What the Bible says about
Adding to God's Word
(From Forerunner Commentary)
The letter to the Colossians presents us with a good example of the warning here. The church members had been presented with something that looked attractive, something they were told would enhance their worship of God, but it was actually a pagan idea. Contrary to the sales pitch they were hearing, they needed to get it out of their lives, out of their worship of God, or it would eventually lead them completely astray.
They were being deceived by something that appeared right. It seemed so good, and it indeed had its positive qualities, in a way. Paul, though, could see that death waited at its end. The people, apparently, were deluded into thinking about it an entirely different way.
Humanly, God has given us multiple ways to express our personalities that have nothing at all to do with sin or necessarily, with His way. But there is only one "Way," and that is His. When it is alloyed with other ways, it is not improved by any means. The Word of God is pure, and when things are added to it, it is not made stronger or enhanced. Added things actually make it worse; it is made weaker.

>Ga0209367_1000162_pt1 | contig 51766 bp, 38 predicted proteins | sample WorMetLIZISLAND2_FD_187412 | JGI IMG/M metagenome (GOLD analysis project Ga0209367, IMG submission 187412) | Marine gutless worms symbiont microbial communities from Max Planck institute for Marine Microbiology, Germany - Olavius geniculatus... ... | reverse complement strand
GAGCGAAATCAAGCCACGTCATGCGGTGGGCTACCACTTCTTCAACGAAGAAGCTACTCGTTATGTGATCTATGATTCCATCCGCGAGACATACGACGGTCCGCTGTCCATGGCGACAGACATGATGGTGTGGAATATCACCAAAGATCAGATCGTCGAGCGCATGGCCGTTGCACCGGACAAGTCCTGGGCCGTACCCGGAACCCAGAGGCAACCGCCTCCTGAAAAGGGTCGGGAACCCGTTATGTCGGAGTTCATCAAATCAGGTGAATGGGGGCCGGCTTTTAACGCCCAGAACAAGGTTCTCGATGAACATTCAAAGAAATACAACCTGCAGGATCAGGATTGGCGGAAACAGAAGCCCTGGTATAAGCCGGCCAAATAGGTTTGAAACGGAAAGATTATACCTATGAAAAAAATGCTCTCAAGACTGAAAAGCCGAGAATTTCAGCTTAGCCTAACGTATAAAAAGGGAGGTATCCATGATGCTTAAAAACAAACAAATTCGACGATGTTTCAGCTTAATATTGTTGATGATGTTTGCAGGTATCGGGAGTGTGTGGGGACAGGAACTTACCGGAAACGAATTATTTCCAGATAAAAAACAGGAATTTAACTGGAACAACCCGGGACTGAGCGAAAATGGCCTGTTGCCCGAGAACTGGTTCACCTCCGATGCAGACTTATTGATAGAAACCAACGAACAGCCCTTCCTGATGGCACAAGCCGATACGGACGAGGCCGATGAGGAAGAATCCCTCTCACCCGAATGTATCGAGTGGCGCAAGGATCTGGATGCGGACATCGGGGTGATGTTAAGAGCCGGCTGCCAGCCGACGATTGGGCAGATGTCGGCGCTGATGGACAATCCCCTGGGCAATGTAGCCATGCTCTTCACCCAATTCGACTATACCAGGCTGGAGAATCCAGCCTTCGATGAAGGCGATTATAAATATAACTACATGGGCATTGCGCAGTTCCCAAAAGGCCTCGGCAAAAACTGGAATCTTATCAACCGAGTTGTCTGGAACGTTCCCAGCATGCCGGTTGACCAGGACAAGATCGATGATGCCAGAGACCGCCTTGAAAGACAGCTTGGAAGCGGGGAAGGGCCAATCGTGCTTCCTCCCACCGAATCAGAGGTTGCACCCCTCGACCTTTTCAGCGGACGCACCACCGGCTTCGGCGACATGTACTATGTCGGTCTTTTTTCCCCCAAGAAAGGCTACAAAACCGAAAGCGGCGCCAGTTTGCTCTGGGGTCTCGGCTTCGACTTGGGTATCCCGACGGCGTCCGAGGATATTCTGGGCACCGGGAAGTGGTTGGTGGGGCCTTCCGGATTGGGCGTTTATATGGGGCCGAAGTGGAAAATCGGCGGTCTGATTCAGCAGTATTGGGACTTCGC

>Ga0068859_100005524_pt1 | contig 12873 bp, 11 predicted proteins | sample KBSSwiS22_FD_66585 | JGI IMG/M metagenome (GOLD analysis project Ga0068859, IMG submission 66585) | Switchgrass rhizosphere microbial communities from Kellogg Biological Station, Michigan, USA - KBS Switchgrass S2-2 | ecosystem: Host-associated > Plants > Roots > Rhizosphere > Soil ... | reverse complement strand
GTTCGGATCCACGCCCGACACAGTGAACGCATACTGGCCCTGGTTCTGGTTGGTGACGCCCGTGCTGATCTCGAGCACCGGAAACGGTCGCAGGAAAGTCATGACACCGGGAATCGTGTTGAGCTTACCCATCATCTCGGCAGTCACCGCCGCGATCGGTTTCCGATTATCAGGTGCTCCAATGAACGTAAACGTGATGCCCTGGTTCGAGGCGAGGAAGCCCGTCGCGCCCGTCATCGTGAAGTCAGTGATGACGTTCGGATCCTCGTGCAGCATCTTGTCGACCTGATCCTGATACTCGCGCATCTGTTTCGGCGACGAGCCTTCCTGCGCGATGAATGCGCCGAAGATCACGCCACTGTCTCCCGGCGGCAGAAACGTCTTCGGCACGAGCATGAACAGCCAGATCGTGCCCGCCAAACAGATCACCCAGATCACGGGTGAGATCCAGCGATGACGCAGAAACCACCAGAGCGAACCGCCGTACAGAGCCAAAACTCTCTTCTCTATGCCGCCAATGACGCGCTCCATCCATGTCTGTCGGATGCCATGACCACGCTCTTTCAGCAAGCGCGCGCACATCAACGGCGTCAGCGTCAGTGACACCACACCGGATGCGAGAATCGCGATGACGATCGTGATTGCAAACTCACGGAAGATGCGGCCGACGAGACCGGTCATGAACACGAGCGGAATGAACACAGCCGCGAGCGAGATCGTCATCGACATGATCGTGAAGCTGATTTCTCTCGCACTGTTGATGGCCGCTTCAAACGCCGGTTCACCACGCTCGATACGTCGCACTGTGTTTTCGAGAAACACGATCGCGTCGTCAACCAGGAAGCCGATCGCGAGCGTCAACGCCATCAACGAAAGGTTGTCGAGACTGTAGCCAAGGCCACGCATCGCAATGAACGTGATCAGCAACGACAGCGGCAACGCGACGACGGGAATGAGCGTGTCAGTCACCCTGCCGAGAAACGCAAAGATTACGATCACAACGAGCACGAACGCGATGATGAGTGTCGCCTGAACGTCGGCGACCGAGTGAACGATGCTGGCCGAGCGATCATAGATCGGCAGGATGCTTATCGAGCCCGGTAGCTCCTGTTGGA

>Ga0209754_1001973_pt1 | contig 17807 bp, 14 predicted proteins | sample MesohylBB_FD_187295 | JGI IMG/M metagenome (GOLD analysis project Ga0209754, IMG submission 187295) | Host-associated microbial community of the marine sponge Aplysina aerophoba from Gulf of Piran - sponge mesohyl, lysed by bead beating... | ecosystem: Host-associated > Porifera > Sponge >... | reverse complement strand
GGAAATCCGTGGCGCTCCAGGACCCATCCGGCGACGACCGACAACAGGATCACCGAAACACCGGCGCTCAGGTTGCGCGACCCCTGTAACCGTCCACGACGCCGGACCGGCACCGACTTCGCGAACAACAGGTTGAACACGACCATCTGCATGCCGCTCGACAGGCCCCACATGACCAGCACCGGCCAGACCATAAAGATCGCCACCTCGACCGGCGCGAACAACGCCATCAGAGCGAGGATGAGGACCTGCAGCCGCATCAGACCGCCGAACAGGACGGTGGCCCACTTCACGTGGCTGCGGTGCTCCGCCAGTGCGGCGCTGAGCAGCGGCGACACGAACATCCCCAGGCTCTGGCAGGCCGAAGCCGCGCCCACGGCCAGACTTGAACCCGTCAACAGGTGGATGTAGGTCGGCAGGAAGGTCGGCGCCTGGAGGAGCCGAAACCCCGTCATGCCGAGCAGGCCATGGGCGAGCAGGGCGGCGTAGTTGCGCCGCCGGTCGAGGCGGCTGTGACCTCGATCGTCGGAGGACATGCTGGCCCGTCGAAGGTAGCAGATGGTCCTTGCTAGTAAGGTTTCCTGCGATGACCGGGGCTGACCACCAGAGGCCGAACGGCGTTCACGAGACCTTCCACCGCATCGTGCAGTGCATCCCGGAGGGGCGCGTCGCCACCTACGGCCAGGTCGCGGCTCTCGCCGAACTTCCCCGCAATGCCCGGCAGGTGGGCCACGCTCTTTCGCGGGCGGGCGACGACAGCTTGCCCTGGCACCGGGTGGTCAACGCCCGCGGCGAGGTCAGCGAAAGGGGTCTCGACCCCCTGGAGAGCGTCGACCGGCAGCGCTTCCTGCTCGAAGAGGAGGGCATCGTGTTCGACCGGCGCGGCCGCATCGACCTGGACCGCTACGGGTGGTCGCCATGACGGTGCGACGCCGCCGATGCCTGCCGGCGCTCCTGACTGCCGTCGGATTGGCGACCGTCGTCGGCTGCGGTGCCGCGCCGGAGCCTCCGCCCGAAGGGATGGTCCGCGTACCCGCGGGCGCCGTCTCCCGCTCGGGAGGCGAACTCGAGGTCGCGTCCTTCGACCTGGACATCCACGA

We can express our personalities in things like fashion. Look how many different designs there are to clothing. The same applies to furniture or automobiles. Their makers change them on us every so often to make them appeal. People buy things that appeal to the expression of their personalities. The same is true with houses and yards. Look at the landscaping varieties that there are—hundreds of different flowers, bushes, and trees that we can put in our yards to express a little bit of the beauty of God in our own way. Food and drink are other examples of variety in personal expression.